The Wall Street Journal recently printed a letter to the editor in which psychiatrist/psychoanalyst Charlene Moskovitz promotes the alleged benefits of medication and psychotherapy for children diagnosed with depression, anxiety, and ADHD (and, presumably, other emotional and behavioral issues). According to Moskovitz, children who exhibit the behaviors in question may be dealing with "biochemical abnormalities."

She asks, rhetorically, "Would such a child not benefit from having his or her biochemical issues helped with medication and thus build further strengths and coping mechanisms to deal with the other difficult aspects of his life? Does such a child not benefit more fully from the psychotherapy a skilled therapist provides?"

In all fairness to her, Moskovitz is only acting as a spokesperson for the mental health and pharmaceutical industries that have built up around the practice of diagnosing children as young as 2 with various mental disorders. Said practitioners routinely explain the behaviors in question in terms of "biochemical imbalances" and prescribe medication as well as various forms of therapy.

In 2009, I published a book on this subject: The Diseasing of America's Children. My co-author — pediatrician Bose Ravenel of Greensboro, North Carolina — and I put forth evidence that these brain-based explanations and therapies have no scientific validity.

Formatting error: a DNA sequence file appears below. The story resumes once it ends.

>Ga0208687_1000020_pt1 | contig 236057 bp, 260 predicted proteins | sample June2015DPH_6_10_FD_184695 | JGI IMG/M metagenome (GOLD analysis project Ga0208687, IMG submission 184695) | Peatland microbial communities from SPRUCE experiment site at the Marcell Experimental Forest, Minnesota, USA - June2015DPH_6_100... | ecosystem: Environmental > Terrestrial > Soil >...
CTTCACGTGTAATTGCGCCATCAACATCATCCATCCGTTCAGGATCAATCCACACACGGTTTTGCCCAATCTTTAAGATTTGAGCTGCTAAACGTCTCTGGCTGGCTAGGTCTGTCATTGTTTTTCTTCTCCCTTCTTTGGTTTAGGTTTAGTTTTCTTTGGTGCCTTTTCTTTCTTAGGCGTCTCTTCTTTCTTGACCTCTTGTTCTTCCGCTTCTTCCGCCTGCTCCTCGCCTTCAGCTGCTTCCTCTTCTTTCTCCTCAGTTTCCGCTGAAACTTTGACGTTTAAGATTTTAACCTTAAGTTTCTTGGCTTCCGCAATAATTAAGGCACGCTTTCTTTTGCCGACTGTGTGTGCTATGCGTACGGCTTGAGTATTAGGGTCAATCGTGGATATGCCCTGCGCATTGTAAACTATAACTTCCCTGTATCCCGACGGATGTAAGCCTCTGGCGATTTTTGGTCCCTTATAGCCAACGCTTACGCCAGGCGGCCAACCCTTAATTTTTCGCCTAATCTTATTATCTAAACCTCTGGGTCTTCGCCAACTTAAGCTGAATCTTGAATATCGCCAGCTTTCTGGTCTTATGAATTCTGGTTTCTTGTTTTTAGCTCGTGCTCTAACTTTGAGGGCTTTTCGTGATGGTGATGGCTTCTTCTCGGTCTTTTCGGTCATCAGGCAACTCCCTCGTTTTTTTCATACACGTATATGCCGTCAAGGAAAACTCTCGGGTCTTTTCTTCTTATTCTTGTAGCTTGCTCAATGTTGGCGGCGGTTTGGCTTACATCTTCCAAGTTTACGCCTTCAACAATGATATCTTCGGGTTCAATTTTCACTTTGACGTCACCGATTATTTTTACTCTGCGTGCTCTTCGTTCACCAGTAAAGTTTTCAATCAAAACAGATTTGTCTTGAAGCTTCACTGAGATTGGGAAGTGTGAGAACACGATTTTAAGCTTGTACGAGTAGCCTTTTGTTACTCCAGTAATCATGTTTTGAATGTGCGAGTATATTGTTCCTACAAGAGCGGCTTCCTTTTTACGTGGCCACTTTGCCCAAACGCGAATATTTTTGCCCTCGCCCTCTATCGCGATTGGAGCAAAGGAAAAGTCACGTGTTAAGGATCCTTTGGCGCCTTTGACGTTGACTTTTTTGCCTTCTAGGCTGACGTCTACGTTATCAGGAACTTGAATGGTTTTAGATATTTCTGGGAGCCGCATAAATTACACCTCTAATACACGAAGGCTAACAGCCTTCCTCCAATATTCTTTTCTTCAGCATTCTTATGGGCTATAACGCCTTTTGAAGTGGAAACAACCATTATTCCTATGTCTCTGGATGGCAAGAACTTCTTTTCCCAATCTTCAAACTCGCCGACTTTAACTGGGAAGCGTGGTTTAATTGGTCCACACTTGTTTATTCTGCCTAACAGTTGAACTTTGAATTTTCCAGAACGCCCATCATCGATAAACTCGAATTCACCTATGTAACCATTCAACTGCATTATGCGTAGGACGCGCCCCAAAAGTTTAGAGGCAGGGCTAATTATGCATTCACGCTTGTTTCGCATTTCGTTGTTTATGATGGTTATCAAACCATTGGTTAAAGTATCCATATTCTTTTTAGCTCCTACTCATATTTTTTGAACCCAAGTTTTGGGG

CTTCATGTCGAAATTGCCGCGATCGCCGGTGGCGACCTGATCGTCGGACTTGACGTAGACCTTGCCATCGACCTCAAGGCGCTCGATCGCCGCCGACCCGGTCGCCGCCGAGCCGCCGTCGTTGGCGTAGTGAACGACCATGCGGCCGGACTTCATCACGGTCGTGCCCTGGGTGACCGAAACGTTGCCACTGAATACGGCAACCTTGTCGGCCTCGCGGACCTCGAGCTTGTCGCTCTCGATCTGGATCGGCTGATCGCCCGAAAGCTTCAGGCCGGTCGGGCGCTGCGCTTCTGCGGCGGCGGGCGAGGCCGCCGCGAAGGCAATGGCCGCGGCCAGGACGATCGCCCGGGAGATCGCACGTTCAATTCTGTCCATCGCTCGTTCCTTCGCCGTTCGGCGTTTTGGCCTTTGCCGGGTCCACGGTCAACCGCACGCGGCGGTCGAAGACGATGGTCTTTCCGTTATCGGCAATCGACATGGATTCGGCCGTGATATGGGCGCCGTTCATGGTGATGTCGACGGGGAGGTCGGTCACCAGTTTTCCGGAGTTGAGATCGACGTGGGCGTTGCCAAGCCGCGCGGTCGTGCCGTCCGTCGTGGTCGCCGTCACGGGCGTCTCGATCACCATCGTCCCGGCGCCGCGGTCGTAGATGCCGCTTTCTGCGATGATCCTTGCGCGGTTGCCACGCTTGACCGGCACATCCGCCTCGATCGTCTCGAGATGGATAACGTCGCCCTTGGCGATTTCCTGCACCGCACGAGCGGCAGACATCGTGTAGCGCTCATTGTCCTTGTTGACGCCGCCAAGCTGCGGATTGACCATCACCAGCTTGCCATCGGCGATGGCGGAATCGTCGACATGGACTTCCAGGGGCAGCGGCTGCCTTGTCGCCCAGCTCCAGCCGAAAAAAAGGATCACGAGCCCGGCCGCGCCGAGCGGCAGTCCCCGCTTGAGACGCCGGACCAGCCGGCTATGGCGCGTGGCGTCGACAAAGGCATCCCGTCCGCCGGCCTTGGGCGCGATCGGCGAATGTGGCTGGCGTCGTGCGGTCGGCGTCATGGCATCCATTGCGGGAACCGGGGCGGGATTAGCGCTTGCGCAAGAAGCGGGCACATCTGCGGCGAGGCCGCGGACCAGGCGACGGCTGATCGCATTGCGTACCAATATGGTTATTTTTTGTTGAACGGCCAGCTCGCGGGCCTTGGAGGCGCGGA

Concerning the oft-referenced "biochemical imbalance," for example, since no one has ever quantified biochemical "balance" in the human central nervous system, it is nothing short of disingenuous for medical scientists to lead the public to believe they know what they're talking about when they refer to a CNS imbalance.

"How is it useful?" one may ask. To sell the public on the unproved notion that psychiatric drugs are the answer to problems of emotion and cognition, that's how.

Furthermore, the medications in question have not reliably outperformed placebos in double-blind clinical trials.

As for psychotherapy with children, no study done by an objective third party has conclusively verified the reliable efficacy of any form of child therapy. Over the course of my 40-plus year career, hundreds of parents have told me that putting their kids in talking or play therapy made matters considerably worse.

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